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Cold boot problems (PSU to blame?)

Last response: in Components
April 16, 2007 1:46:28 PM

Hello all,

I am desperately seeking information about a problem I have.

I recently bought some upgrade parts for my PC. Now I have a problem when performing a cold boot.

The system comes on and gives a regular post beep. After that the screen does not come on and I have to switch off and on the PC again. After that second time it works.

Because my new mainboard needs a 24pin connection and I still had an old PSU I thought I needed to upgrade the PSU so 24 pins was supported. This however didnt solve the problem.

This is my current system:

AMD Athlon X2 4200+ (64bits)
Coolermaster x-dream cooler
ATI X1650Pro 256MB
2x 1GB DDR2 800Mhz ram
PSU Zalman ZM360B-APS
Linksys Wifi PCI card
2 Hard disks
1 Floppy
1 DVD rom

Please dont tell me that this PSU is not good enough for my config :? :oops: 

Can anyone give some advice please?
April 16, 2007 3:03:48 PM

Well the zalman specs say +12v@26A continuous, and I calc'd your setup at less then +12v@~21 which means you will never draw above 80% of the power supplies +12v capacity. So yes that PSU should work well.

I would try a different monitor first to rule that out.
April 17, 2007 6:39:59 AM

Thanks for the response! I am glad that I know that the PSU should be OK now AMP wise.

I also noticed that there was again a new BIOS version for my mainboard. I tried that and still the problem is not solved.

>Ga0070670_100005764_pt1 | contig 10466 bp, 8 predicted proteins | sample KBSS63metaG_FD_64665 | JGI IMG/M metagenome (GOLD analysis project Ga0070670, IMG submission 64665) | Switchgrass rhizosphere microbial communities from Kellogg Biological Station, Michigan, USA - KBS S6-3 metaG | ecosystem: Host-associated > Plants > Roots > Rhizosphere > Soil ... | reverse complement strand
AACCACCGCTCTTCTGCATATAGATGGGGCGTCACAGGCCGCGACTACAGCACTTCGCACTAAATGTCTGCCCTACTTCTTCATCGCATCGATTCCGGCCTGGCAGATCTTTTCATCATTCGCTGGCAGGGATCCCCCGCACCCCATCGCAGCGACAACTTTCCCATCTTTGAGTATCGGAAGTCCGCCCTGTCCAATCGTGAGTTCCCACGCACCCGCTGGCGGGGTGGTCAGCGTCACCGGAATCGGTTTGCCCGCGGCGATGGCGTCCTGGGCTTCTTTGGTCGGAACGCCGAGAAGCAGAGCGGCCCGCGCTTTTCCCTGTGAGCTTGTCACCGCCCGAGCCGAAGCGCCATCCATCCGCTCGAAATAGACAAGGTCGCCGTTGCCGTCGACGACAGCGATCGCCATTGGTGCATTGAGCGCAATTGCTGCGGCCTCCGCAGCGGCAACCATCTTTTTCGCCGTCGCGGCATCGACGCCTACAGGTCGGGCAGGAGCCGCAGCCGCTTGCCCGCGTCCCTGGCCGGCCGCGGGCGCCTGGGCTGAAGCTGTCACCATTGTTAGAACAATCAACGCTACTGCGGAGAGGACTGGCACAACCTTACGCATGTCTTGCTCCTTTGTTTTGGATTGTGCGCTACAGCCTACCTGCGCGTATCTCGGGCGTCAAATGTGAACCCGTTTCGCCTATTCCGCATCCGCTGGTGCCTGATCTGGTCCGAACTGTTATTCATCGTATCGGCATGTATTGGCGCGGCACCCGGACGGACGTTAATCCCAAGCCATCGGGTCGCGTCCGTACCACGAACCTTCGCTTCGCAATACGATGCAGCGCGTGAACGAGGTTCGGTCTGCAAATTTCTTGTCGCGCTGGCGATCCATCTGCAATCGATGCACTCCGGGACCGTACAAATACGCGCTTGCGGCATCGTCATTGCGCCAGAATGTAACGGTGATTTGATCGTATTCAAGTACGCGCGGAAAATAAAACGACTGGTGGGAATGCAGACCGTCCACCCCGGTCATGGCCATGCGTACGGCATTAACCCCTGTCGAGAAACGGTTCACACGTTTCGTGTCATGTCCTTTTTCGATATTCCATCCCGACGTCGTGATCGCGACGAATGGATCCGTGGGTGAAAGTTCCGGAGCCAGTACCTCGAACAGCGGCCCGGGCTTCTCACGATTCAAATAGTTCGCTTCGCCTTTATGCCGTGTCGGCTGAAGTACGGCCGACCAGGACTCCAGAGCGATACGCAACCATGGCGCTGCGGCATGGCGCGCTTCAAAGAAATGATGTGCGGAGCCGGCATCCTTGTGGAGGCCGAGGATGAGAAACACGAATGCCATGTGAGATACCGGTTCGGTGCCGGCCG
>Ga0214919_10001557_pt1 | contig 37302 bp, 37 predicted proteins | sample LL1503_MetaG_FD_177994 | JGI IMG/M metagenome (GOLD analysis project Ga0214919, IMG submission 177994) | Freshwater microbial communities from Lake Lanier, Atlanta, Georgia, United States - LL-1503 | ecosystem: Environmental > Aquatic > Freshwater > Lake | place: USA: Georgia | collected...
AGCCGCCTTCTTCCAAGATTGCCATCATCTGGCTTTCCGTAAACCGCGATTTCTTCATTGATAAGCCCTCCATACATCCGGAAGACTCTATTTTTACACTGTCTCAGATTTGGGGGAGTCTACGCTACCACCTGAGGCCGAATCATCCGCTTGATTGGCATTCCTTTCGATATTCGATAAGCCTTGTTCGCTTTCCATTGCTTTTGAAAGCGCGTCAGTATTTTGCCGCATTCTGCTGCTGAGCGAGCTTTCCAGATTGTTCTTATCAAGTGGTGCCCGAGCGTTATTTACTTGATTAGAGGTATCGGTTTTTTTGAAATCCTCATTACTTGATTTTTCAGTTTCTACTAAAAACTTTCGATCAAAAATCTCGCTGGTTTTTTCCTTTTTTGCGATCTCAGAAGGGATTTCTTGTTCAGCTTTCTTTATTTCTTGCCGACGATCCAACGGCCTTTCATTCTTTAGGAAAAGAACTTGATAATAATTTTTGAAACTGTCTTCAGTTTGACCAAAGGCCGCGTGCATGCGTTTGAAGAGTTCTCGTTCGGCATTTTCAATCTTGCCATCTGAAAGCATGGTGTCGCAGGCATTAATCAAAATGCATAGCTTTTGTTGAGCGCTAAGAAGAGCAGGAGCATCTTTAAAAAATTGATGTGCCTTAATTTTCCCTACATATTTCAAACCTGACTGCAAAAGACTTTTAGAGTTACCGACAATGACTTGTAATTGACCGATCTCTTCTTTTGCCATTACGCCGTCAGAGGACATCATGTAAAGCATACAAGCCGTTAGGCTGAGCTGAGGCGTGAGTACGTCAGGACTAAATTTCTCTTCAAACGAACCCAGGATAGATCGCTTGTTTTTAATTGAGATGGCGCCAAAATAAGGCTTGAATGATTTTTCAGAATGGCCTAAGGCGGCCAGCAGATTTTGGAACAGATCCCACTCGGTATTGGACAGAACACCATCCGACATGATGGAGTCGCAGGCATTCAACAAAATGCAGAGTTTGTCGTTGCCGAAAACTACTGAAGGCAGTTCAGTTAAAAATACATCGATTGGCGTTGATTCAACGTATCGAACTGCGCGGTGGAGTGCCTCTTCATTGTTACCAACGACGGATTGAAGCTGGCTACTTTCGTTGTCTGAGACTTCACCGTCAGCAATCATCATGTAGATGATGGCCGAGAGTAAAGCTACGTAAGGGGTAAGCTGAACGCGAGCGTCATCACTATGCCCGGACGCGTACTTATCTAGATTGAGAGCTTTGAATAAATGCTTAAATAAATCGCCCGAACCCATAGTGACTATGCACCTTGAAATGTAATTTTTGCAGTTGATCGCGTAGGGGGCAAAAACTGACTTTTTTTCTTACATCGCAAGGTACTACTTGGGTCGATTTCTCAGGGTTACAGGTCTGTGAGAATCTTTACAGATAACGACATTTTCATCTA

I will try a different monitor tonight.

And @mpilchfamily. Is it realy necessarry to test this? I mean the PSU is only 4 days old and I had the same issue with the previous PSU. Maybe I should have mentioned this in my first post :?

I mean the system works, but I have to turn it on, off and on again on a cold boot for it to work :) 

I also did check my connections twice and everything that I can connect is connected.
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April 17, 2007 7:09:25 AM

Yeah I am afraid that is the next step. I will call the shop today and see what I can arrange.

Thanks for the help so far, ill keep you informed :) 
April 17, 2007 9:21:26 AM

Is your CPU OCed? Some mobos/BIOSes cannot boot 1st time after power off, when CPU is OCed...
April 17, 2007 11:26:52 AM


I do have a Dell photo printer connected which has a built-in card reader. I will try to disable it.


Can you tell me what OCed is?
April 17, 2007 11:39:35 AM

Oh DOH of course OC = Over Clocking :) 

But no I did not OC the processor. However there are options in the BIOS for "AI overclocking". They are set default which is "auto"

AI Overclocking [Auto]
Allows selection of CPU overclocking options to achieve desired CPU internal frequency. Select either one of the preset overclocking configuration options:

Manual - allows you to individually set overclocking parameters.
Auto - loads the optimal settings for the system.
Standard - loads the standard settings for the system.
Overclock Profile - loads overclocking profiles with optimal parameters for
stability when overclocking.

I did try the option "standard" once it didnt change anything.
April 17, 2007 12:33:06 PM

Some time ago I had a system that would power down when hot. After much hair-pulling and all the other standard fault finding procedures I discovered a hairline crack in a track on the motherboard. When the motherboard got warm the track would part, break contact and cause a shut-down. On that day silver conductive paint was my best friend. (That machine still works today.)

It is a slim possibility, I admit, but you could just have the opposite problem - perhaps you have a cracked track which connects when it gets warm (on second boot). (No flames please - I know it really is a tiny chance.)